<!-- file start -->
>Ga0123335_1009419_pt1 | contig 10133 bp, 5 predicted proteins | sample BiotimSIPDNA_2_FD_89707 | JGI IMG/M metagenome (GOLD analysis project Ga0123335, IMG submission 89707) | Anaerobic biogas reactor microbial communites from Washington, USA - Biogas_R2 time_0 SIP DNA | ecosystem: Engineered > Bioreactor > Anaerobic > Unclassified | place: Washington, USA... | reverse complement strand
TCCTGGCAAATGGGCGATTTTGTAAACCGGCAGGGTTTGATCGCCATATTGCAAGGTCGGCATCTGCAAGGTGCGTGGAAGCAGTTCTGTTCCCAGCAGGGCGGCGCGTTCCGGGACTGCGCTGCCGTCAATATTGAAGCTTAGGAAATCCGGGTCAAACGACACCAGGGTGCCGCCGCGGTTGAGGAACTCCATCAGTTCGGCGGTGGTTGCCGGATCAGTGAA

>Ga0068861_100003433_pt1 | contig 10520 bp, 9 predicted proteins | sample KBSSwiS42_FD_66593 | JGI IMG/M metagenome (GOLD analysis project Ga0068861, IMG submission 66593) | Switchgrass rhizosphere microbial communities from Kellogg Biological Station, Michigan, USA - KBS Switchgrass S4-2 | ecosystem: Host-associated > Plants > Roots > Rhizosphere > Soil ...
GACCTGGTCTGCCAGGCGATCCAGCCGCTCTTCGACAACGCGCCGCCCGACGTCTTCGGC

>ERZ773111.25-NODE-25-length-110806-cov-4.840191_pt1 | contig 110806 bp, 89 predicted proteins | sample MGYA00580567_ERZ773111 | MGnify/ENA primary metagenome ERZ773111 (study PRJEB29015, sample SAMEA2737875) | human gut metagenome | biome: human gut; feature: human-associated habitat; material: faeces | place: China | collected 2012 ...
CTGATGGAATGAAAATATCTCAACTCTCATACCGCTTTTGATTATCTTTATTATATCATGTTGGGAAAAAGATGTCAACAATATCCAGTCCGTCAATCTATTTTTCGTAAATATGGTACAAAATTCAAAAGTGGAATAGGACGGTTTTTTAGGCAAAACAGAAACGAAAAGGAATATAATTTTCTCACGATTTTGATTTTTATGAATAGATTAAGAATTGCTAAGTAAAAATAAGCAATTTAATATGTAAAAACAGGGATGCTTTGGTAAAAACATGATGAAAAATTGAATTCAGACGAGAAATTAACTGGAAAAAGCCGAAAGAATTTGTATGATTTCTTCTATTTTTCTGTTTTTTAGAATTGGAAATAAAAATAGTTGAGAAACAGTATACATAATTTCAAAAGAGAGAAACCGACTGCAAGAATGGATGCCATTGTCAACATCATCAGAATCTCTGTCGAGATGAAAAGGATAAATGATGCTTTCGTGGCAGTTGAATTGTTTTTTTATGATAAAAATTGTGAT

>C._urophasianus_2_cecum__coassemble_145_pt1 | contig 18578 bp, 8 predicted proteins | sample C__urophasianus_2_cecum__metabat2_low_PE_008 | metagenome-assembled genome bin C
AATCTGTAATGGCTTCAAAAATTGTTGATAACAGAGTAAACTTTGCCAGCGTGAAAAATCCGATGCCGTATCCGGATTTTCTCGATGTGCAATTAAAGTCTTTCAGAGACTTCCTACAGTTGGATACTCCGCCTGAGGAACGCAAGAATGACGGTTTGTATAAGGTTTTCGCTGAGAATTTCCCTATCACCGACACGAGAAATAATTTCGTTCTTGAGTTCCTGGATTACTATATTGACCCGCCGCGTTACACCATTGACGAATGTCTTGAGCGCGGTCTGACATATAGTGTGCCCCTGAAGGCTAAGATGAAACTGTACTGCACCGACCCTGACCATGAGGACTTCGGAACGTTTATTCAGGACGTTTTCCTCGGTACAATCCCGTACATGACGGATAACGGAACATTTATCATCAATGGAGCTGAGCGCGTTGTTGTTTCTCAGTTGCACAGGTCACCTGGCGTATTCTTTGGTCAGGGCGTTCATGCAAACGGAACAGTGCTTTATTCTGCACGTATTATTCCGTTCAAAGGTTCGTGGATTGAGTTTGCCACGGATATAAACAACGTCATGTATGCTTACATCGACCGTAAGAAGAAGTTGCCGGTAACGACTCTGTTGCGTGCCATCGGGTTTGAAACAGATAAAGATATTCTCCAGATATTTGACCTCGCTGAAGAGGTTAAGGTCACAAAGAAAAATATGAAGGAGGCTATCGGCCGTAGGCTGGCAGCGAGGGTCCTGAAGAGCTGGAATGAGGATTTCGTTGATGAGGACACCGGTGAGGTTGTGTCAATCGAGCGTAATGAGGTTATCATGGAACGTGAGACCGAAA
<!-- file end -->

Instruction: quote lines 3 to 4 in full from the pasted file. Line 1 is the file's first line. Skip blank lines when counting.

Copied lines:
>Ga0068861_100003433_pt1 | contig 10520 bp, 9 predicted proteins | sample KBSSwiS42_FD_66593 | JGI IMG/M metagenome (GOLD analysis project Ga0068861, IMG submission 66593) | Switchgrass rhizosphere microbial communities from Kellogg Biological Station, Michigan, USA - KBS Switchgrass S4-2 | ecosystem: Host-associated > Plants > Roots > Rhizosphere > Soil ...
GACCTGGTCTGCCAGGCGATCCAGCCGCTCTTCGACAACGCGCCGCCCGACGTCTTCGGC